What Durometer Hardness for Neoprene Way Wipers?
I need to buy some neoprene to make some way wipers for a machine. McMaster-Carr seems to have what I need. They list neoprene with 3 Durometer hardnesses: 50A is medium, 60A is medium hard and 70A is hard. What would be the best hardness for my application? Thanks. Gary R.
Just what type of wipers are you trying to make I may have some real way wiper material, if you look in McMaster-Carr under machine wipers I have 3 lengths of the 5/8 size minus 2" on one piece and an 8" piece of the larger size. PM me if interested.
I have a HES(France) lathe from the late '70s. There is a guy in New Jersey who still has some parts for these. He was kind enough to send me a free instruction and parts manual. To show my gratitude I asked him to sell me a complete set of way wipers. His response was "Why?" He'd never seen any that were worn out. The wipers are thick-.200 approximately and very soft and pliable. That's all I can tell you about them other than they do an excellent job.
While looking to see if CR (Chicago Rawhide) listed the durometer of their way wipers I stumbled on this site. It seems to have several designs as stock lengths.
Way Wipers, rubber wipers, slideways, way wiper
Buying all three isn't going to break the bank and you'll see first hand what is best.
Get urethane instead. Neoprene gets hard in a few years.
Originally Posted by gjrepesh
Tom and Neil have presented ideas I will consider. Thanks for the input. Gary R.
Gortite is a way wiper OEM: Stock Way Wipers | Stock Protective Covers | Gortite | A&A Family
Pontification mode ON:
Wipers have several functions: retain lubricant, prevent debris from entering the way bearing, and to prevent coolant and tramp liquids from flushing away lubricant and wicking into sumps.
Way wipers are a great investment. While you're making one set make three to have extras on hand. When you need them you need them now.
I know people take way wipers for granted but an annual check for adjustment, condition, and fit is a Good Thing.
Ideally a way wiper system features triple protection. A stiff brass overlying protector protects against chips pile-ups. It should be backed by a thinner brass inner scraper tensioned against the way at an angle to push debris ahead something like a putty knife. The inner scraper should be flexible enough to allow trapped debris to roll underneath with the axis element is going away from the wiper. Backing the scraper and the protector is the molded rubber wiper which is lightly tensioned against the way. Backing THAT up is a felt wiper designed to spread lubricant and to catch any fines the wiper misses.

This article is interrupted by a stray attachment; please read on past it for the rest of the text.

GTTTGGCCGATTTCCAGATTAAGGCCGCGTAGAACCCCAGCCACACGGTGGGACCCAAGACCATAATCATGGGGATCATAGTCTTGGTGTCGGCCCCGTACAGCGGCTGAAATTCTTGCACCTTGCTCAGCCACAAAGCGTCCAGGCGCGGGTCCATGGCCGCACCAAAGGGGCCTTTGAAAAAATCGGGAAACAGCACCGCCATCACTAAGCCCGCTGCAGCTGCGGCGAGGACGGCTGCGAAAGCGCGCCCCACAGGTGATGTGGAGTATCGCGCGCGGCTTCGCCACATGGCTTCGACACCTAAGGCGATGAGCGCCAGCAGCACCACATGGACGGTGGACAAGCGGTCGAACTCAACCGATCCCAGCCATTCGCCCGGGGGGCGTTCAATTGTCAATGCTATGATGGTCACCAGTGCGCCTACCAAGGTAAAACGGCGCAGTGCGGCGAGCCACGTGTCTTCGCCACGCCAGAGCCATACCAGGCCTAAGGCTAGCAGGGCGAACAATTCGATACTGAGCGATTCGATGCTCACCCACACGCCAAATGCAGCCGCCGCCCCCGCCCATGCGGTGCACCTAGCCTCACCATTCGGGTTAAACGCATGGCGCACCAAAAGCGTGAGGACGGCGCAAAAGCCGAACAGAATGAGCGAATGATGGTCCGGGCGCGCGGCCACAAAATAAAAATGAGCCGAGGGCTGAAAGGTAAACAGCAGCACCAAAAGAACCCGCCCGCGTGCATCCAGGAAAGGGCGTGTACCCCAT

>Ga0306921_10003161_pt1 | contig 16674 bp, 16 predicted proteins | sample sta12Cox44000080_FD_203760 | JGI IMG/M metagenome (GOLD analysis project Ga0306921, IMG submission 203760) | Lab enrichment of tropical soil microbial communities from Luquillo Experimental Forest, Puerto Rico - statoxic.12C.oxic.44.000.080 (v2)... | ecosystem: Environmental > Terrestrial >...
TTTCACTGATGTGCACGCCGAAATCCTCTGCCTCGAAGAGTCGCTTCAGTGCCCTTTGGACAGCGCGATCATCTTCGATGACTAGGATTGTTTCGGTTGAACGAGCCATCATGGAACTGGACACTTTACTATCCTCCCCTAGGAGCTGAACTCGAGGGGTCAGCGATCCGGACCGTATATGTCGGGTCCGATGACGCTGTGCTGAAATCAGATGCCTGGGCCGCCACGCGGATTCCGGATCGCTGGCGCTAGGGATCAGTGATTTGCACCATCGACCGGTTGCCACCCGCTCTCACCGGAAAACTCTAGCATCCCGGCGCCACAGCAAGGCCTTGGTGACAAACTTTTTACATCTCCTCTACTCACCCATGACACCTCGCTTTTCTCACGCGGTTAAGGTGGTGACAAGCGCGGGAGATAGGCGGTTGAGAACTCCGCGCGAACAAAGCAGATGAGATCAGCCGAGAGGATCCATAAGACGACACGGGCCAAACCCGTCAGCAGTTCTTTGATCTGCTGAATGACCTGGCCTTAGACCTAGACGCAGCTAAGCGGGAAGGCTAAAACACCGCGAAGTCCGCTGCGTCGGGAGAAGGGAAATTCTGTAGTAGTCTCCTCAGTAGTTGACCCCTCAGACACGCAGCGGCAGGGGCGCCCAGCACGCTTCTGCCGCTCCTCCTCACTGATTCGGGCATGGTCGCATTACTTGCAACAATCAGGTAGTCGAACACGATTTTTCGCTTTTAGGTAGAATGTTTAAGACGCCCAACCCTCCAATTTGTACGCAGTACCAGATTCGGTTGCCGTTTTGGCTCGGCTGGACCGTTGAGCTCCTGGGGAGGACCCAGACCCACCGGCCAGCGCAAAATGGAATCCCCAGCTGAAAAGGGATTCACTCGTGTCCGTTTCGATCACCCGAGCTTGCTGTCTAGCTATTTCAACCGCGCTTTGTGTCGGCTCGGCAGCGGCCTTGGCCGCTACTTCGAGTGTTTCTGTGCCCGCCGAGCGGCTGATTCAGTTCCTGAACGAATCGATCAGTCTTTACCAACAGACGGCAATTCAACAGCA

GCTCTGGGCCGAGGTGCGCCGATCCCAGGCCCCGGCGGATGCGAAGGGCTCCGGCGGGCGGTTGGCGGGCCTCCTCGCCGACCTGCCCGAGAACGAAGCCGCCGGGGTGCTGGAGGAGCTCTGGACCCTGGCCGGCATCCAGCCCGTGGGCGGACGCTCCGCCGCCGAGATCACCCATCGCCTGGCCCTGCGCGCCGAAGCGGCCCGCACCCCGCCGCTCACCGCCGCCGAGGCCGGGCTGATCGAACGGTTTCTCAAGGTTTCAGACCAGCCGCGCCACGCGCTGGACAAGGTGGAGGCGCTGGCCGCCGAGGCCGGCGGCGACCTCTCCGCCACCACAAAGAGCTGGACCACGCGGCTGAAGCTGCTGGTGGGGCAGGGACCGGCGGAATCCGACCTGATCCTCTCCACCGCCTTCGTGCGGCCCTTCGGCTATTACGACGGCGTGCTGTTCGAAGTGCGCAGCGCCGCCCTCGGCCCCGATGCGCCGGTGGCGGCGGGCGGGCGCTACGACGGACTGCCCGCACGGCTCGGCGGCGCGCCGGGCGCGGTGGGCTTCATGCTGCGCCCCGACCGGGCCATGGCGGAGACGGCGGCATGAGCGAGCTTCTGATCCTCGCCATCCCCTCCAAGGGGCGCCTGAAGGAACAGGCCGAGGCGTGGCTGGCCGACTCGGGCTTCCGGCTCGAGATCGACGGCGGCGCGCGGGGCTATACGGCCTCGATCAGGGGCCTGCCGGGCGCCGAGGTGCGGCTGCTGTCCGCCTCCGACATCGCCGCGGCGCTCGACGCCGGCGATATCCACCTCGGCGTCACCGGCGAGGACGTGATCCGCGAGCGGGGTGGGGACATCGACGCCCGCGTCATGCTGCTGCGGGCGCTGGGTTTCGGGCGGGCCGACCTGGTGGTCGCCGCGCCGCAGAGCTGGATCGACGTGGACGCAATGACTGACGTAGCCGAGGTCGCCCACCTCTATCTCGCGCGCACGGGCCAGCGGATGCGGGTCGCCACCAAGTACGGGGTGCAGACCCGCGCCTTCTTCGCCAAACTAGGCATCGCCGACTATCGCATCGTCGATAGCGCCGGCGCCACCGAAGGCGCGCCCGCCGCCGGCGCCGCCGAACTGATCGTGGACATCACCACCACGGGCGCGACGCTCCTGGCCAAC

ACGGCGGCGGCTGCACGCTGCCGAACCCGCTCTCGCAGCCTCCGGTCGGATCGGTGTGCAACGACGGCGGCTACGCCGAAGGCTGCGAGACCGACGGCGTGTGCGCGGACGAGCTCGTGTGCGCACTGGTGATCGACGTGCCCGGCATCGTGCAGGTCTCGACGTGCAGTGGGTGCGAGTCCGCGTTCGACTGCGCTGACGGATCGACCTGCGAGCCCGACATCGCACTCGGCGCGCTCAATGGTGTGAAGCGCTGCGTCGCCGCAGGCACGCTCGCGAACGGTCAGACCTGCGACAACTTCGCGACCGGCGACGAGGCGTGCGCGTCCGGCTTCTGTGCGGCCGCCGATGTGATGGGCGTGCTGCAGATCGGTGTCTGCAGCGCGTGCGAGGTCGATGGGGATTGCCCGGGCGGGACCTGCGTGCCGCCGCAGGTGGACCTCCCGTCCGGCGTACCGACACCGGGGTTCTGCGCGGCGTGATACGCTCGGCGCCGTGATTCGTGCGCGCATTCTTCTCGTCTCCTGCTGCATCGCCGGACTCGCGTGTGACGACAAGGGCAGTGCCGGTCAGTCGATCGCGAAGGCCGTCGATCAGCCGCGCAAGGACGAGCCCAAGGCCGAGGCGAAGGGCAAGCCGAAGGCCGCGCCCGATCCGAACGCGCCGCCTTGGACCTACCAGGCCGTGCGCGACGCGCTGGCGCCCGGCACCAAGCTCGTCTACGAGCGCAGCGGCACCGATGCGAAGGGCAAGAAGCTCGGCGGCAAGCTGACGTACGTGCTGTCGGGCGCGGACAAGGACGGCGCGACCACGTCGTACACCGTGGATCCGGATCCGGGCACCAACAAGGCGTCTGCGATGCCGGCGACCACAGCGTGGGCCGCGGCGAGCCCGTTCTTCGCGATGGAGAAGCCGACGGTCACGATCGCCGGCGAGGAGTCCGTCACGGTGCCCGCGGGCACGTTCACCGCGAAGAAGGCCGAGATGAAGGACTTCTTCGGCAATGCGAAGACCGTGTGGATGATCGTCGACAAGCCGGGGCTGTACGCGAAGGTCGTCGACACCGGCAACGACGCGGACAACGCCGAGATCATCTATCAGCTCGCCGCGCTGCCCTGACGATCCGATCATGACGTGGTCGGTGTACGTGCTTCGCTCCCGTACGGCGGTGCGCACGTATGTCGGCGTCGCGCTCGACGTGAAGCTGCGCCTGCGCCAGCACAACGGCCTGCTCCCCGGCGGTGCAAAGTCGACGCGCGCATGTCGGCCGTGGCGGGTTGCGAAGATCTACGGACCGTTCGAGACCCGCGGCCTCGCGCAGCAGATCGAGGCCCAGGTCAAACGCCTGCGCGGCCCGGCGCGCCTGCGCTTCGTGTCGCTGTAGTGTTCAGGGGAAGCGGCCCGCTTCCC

Needless to say way wipers need to be an engineered system not something scabbed on at the last minute. A little tension against the way is necessary for them to work properly but not too much. Trying to tension worn or scored molded rubber wipers may do more harm than good. Wipers are subject to the worst operating conditions can throw at them. They do wear and become ineffective. Having replacement way wipers in full sets (2 or 3 sets are sensible and maybe a few extra where conditions are severe - front left apron wing on a lathe for example. Wipers are cheaper than overhauls.
Bedways that have been heavily scraped in the mistaken notion of ensuring lubrication mat be so deeply textured way wipers may not work effectively. Debris may shelter in them and cause trouble in the linear bearing the wipers were designed to protect. In this case there is no solution but to keep the ways cleaned and where possible protected.
Forrest beat me to the A&A link. Here's another-http://www.kabelschlepp.com/wwstandard.htm I've used the A&A wipers and like them a lot. Reasonably priced, too. The Kabelschlepp look a bit more complicated but may be more suited to what you're doing.